Brand New VeggieTales Brings Godly Vegetables Back To Netflix: Exclusive Clips
The iconic animated vegetables that inspired and entertained a generation are returning to the small screen once again. VeggieTales in the City premieres on Netflix tomorrow and Christian Today brings two exclusive clips of the new show.
Bob the Tomato, Larry the Cucumber and a host of other anthropomorphic vegetables became famous in the 90s for teaching 'Sunday morning values' with 'Saturday morning fun'. The children's show integrated reimagined Bible and lessons inspired by Christian morality with its quirky, comedic cartoon style.
The show has evolved over the years and recently made its way to Netflix with a fresh version titled VeggieTales in the House. The follow up, VeggieTales in the City expands the scale as it takes the characters into a newly imagined metropolis, with a new theme tune to boot.
As the show's description says, 'Bob the Tomato, Larry the Cucumber and all your favourite Veggies are ready for a new set of adventures – all the while imparting valuable and inspirational lessons along the way with original songs in every episode!'
Christian Today can share two exclusive clips of the show ahead of its release on Netflix on Friday. The first clip brings back the show's musical tradition, with a song about the importance of sharing, echoing Jesus' teaching that 'It is more blessed to give than to receive' (Acts 20:35).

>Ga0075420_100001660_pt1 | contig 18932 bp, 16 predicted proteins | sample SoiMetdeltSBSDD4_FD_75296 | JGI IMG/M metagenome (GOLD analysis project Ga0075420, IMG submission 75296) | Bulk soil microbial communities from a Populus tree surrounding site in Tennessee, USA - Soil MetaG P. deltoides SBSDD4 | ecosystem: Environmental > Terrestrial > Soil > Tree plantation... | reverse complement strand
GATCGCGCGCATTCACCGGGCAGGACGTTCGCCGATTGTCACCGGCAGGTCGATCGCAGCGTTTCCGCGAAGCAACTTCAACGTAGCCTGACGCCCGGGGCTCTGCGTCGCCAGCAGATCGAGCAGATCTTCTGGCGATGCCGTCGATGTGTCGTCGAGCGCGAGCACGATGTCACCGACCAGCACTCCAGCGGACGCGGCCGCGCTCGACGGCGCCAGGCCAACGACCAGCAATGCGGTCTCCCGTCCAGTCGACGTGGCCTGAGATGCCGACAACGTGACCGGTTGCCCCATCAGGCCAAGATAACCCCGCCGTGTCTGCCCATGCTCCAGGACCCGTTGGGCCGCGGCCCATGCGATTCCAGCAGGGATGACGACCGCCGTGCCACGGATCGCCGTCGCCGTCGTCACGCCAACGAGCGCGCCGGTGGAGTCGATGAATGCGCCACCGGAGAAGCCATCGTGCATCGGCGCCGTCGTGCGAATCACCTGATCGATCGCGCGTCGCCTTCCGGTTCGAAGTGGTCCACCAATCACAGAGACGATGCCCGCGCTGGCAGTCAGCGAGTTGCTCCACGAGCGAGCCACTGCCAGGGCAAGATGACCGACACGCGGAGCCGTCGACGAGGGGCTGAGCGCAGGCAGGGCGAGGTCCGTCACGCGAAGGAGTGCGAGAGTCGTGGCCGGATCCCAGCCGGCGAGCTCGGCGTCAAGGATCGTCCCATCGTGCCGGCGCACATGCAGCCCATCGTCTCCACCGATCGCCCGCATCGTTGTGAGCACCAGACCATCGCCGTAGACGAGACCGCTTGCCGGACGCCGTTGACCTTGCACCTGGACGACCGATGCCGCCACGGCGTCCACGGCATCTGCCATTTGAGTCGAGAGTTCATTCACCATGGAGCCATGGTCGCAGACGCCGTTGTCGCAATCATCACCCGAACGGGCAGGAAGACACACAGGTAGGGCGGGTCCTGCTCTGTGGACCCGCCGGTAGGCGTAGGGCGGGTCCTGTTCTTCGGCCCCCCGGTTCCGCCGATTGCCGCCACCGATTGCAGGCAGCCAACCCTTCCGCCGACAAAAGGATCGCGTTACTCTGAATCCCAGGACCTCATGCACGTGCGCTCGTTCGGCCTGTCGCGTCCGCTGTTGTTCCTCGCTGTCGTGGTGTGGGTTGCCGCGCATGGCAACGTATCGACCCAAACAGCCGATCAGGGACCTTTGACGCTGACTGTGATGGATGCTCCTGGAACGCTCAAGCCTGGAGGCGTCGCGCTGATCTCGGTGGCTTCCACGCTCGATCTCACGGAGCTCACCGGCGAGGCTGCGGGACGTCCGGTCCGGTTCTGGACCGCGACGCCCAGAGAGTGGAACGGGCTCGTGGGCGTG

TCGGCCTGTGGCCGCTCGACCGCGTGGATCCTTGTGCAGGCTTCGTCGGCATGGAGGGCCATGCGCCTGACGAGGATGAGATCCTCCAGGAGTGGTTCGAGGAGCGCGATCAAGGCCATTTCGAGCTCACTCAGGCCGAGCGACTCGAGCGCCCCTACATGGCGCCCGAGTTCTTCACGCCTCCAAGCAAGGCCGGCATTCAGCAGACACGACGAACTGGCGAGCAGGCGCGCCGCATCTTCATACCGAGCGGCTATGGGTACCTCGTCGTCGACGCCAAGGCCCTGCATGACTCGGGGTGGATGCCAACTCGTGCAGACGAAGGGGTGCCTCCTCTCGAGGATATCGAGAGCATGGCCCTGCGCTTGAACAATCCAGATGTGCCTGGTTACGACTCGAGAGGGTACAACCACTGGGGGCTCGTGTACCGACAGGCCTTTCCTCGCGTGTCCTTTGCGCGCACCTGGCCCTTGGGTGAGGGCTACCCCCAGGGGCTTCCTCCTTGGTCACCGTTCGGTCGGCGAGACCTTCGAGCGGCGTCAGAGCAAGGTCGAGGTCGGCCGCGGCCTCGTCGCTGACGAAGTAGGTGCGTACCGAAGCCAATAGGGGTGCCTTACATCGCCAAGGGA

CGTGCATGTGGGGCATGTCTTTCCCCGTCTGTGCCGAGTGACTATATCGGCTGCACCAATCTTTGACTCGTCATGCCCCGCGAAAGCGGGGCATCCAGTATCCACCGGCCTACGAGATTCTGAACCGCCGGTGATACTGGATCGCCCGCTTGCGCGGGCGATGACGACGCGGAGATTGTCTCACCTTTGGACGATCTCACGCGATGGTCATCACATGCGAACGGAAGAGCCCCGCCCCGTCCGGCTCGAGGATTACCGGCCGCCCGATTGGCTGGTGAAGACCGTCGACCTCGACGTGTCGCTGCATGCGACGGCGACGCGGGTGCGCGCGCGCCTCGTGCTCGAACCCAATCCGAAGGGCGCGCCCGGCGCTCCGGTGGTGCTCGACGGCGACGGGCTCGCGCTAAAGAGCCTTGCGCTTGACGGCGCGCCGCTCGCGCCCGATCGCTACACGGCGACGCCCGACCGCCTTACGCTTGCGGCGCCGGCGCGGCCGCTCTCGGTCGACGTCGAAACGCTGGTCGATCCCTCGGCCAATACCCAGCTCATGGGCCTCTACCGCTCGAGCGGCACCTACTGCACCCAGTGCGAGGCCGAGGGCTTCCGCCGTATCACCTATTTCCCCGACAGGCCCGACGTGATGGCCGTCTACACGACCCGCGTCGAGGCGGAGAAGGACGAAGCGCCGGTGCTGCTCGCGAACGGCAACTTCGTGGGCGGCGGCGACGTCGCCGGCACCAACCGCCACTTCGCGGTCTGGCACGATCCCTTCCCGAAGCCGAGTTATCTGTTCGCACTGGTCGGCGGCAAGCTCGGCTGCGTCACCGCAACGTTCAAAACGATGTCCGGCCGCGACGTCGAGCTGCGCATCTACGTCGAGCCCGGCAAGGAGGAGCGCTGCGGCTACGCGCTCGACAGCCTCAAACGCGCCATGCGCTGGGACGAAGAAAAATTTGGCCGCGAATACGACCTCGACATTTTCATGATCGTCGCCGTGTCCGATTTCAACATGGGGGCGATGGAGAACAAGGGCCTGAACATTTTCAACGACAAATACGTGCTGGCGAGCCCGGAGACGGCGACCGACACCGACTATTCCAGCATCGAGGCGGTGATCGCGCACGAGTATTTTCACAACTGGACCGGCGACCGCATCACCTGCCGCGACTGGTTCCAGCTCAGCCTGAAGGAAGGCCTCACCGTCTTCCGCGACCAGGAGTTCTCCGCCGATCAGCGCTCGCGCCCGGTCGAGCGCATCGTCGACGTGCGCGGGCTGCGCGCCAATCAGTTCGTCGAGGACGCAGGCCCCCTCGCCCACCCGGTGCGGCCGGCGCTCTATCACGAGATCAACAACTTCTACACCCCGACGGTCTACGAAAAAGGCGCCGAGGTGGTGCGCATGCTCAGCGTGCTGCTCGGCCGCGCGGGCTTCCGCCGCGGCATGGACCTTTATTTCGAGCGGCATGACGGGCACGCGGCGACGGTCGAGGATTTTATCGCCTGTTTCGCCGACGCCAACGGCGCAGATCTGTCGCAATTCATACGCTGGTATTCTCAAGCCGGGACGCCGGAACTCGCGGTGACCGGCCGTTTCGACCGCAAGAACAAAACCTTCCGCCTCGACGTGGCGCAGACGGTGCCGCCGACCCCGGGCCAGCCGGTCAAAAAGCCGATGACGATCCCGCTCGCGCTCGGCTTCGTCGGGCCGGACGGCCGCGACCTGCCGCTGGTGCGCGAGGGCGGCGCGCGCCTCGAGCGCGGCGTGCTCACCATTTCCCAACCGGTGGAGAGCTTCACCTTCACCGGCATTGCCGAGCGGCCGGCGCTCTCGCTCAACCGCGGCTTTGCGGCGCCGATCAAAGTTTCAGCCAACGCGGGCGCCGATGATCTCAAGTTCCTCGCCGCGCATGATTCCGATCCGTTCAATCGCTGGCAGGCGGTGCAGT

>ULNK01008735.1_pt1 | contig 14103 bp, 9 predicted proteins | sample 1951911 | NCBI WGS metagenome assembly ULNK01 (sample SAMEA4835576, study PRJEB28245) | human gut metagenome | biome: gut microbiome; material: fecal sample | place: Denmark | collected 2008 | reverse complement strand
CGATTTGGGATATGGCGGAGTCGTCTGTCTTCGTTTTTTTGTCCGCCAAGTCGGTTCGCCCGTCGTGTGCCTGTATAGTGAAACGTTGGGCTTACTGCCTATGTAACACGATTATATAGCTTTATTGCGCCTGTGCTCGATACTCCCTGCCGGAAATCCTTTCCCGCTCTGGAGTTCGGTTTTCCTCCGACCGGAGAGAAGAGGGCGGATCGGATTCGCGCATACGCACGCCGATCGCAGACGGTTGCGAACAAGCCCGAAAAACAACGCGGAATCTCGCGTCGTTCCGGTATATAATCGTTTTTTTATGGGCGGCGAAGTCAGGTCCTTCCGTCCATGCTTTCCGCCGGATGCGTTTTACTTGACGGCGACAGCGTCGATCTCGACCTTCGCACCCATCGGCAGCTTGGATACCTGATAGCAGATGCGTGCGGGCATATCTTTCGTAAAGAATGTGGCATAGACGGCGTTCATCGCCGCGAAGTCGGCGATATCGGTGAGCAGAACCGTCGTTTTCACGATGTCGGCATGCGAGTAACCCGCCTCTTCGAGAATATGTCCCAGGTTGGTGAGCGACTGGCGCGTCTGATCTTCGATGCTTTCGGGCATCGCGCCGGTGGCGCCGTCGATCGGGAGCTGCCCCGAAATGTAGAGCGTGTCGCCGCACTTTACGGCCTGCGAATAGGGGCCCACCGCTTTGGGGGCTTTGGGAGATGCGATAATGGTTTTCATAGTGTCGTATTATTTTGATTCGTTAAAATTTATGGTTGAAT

'When you share, share, everyone everywhere, share and spread your blessings around,' Bob and Larry sing.
'When you share, share, show others you care, there's no guessing that a blessing will come back to you.'
Another clip titled 'Steal the Moon' emphasises the child-friendly entertainment side of the show. It features Larry on a trip to the moon, in an episode where he and Bob must learn the values of time management and preparation, and avoid an onslaught of pies.
Show creators Phil Vischer and Mike Nawrocki no longer drive its production, though they do still provide voices for many of its characters. Vischer has said that he regrets, as some critics have said, that the show tended towards generic moralism as opposed to teaching the evangelical story of salvation at the heart of the Christian faith. For many however the show taught ancient stories and important moral messages in a way that was fun, imaginative and engaging, which is no bad thing.
The show's new version, in its last series at least, still included Bible stories, an emphasis on Christian values, and the show's classic phrase: 'God made you special, and he loves you very much'.
The new show will be streaming on US Netflix from February 24.